1908 APBA Gold Cup
The Gold Challenge Cup Races
While the St. Lawrence River was being lashed by one of the fiercest gales of the year, the first heat of the three in the contest for the Gold Challenge Cup, emblematic of the speed championship of America, was run off. Yachts began to arrive at the scene of the races early in the day and by starting time hundreds of river craft had assembled in the lee of cedar Island which furnished a desirable shelter from the heavy wind. At 2:55 the preparatory gun was fired and the red flag hoisted which was followed by a banging and cannonading as the powerful engines began to set in motion the fast boats which then quickly assumed their racing positions. At 3 o'clock the red flag dropped, the starting gun spoke forth and the eight starters flew past the judges' boat like a flash. As they gained full headway and entered the more open waters the contestants began to cut into the heavy seas, throwing the seething foam high above their sides as they shot through the blinding sheets of flying water.
From the start it was the race of a life time, with the eight fleet craft in close form, racing through the awful sea; the thousands of spectators from island shores and yachts held their very breath in the fever of excitement and admiration of the rare sight. From the start it was Dixie's race, for she crept inch by inch into the lead, and before she had covered the first four miles of the course several lengths separated her from the following boats. Going over the starting line, Pirate was second, Jan, third; Chip III, fourth: Stranger, fifth; Duquesne, sixth, and Pawnee, seventh. Unfortunately, the U.S.A., after covering about two miles and a half of the course, became disabled and was compelled to drop out of the race.
`Ere seven miles of the course had been traversed Chip III had forged her way into second place, and was fighting desperately to overtake Dixie, but the gap between the two boats opened wider and wider. As the boats passed the judges' stand for the second round their order had changed somewhat. Dixie was a safe first, Chip II second, and at intervals of several seconds the other boats straggled around. Chip III made a final spurt when nearing the finish line, but the gap was too big and Dixie II won by 19 seconds.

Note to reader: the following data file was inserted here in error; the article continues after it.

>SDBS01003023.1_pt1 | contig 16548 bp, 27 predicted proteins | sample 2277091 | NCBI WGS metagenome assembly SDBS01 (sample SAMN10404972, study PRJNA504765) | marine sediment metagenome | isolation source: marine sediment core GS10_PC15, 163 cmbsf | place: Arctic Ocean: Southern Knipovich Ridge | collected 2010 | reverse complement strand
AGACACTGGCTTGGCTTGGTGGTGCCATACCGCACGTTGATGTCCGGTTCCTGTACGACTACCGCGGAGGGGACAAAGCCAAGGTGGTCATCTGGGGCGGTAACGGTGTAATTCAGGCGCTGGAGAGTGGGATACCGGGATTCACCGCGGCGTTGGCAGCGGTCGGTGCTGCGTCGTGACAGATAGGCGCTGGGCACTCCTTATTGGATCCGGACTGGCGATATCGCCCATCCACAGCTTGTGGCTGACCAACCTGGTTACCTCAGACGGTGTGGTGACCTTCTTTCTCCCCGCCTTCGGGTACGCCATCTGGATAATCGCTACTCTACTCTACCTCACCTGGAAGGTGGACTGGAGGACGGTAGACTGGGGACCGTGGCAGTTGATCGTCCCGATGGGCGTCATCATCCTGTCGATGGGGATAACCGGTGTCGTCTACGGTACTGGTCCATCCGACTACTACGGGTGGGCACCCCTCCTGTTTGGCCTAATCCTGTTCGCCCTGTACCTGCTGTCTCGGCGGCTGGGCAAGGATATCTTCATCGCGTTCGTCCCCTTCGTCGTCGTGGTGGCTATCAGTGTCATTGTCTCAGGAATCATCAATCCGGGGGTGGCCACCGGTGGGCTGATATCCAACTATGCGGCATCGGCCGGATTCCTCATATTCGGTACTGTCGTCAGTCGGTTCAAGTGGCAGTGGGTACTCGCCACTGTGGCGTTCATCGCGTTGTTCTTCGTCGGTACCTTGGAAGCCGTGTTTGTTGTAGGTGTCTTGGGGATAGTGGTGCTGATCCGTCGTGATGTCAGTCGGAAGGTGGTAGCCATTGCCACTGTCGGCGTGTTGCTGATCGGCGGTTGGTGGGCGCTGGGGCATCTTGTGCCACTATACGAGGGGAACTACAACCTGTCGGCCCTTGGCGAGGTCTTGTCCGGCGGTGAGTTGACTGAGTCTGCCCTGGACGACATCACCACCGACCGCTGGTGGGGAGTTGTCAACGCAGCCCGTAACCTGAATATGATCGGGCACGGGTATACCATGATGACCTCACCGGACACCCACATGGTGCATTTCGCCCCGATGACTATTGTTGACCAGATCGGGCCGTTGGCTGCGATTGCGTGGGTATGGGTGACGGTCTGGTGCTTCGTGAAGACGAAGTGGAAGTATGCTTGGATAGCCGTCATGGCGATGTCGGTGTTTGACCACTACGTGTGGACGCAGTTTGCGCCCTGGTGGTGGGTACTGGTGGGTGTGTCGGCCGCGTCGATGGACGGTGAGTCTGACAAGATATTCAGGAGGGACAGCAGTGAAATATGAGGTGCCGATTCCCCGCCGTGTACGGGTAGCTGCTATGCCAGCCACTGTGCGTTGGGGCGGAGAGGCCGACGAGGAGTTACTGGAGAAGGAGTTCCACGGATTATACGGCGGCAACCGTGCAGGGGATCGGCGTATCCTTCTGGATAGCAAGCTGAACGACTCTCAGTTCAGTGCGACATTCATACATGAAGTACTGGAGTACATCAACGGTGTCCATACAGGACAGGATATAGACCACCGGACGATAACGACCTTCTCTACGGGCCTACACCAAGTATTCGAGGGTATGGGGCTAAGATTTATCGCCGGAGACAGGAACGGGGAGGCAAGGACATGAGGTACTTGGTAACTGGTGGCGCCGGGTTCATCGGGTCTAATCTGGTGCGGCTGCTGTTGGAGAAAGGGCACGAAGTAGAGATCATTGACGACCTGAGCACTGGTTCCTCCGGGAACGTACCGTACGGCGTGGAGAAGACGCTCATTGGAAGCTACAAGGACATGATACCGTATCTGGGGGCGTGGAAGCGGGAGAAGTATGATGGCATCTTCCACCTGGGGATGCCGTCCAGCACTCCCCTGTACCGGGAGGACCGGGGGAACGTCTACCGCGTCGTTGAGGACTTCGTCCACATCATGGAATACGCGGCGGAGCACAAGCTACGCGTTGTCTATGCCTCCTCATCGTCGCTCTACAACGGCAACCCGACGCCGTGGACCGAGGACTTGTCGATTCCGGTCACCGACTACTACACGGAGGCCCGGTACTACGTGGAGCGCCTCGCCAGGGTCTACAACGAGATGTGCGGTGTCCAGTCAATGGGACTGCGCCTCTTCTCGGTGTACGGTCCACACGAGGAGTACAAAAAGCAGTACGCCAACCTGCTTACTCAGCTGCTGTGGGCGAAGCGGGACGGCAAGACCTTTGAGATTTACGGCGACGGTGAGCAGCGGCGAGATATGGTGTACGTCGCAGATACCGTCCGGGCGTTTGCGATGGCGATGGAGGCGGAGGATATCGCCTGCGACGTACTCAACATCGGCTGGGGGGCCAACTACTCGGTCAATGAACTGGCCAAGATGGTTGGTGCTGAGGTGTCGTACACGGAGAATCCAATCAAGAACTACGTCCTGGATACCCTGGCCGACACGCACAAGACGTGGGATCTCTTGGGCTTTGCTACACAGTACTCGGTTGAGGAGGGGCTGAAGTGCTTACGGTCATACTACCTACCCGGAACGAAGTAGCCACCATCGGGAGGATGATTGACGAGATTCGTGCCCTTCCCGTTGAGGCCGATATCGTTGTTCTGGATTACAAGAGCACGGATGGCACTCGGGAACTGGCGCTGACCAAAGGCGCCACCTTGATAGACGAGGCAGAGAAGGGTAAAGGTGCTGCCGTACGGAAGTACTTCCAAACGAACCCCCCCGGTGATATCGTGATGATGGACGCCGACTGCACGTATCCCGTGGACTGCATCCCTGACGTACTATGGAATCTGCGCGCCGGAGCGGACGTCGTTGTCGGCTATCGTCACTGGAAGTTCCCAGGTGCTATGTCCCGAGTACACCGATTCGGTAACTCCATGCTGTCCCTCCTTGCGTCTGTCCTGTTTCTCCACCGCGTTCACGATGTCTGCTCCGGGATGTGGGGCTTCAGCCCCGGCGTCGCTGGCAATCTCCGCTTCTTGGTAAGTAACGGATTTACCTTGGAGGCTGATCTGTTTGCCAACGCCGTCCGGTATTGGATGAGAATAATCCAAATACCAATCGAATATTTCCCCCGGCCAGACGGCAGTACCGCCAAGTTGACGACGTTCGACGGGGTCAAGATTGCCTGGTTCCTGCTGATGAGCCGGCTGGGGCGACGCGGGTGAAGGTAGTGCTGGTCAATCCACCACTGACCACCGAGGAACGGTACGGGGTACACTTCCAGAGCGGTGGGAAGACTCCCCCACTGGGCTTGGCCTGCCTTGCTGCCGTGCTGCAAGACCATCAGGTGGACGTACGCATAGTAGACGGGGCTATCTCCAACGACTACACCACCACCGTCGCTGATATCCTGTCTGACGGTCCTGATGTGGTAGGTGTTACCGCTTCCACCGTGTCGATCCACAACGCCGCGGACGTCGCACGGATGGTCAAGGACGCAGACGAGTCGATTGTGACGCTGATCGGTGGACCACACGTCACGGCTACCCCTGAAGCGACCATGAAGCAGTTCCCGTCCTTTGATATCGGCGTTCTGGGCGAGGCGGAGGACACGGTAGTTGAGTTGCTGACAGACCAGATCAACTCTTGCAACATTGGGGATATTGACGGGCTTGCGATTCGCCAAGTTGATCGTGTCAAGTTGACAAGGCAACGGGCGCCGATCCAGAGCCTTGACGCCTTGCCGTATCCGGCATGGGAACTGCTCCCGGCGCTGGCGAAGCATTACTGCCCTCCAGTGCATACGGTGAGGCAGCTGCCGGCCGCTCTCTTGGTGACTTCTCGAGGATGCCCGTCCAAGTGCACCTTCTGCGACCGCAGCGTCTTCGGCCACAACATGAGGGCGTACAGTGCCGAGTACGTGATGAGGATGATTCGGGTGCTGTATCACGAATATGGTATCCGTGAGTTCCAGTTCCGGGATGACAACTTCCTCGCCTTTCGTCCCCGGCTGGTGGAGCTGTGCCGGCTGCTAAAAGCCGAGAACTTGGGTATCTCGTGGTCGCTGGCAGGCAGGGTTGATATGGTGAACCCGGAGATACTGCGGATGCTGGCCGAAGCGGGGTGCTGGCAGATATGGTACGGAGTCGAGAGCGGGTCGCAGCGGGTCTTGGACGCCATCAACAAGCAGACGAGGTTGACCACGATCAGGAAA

It was generally regretted that the U.S.A. was unable to complete the race for she would have made it more exciting, owing to her being able to stay with the first two boats. During the running of the race a perfect downpour descended from the heavens, drenching spectators to the skin, but never for a moment did the boats waver as they dashed through an almost fog-like mist.
Dixie II, as all the world knows, is a very graceful boat in the water, and runs, when going at top speed, without creating much of a stir. This quality helped her immensely in the choppy seas. Chip III is a more crude sort of a boat and makes an ungainly appearance. her lines are not so trim and she has an extremely wide beam, which, with her pipe organ exhaust, gave her a very odd look. In the water she is not so easy to manage, especially when it is rough, for she pounds the waves instead of slipping through them. This seriously retarded her speed.
Dixie II captured the second heat in Friday, with 6 seconds to spare, as her crew drew the finish a little fine for she could easily have been a couple of miles in the lead. The river was even wilder than on the preceding day, and the start was postponed until 4 o'clock. All the entries started with the exception of the Duquesne. The start was again good with Dixie soon in the lead, and Chip III her nearest competitor. The U.S.A. again conveniently broke down and spoiled her chance of pushing the leaders at the finish. Two other racers fought out a duel all the way around the course for third and fourth place. Jan won the former, while Pirate got the latter, thus reversing the order of their finish from that made on the preceding day.
Dashing through the flying spray and cutting the huge waves like a knife, Dixie II won the third and final heat of the series, on Saturday, amidst a tremendous salute of whistles and racket from the on-looking boats. Dixie won in spite of an unintentional handicap, for, after going about 200 yards from the starting line, she stopped and it took her crew about 2 minutes to get her started. At the eighth mile she caught and passed Chip, in spite of the lead of a mile the latter had gained while Dixie was being started, and yet only 33 seconds separated these boats at the finish, so even a layman can see that Dixie did not run at full speed all the way.
On the last day the race was postponed at 5 o'clock, in the hope that a new world's record could be made, but nothing was gained by the delay, for it was as rough as ever when approaching darkness compelled the start to be made.
The Chippewa Yacht Club had secured the large houseboat Lysander, for its members and their friends to use as a club house, and its deck was thronged with fashionably gowned women who took an intense interest in what was going on. The judges were J. H. McIntosh, representing the American Power Boat Association; S. G. Averell, for the Chippewa Yacht Club; R. H. Eggleston, for the Thousand Islands Yacht Club.
(Transcribed from Power Boating, October 1908, pp.498-501)
[Thanks to Greg Calkins for help in preparing this page LF
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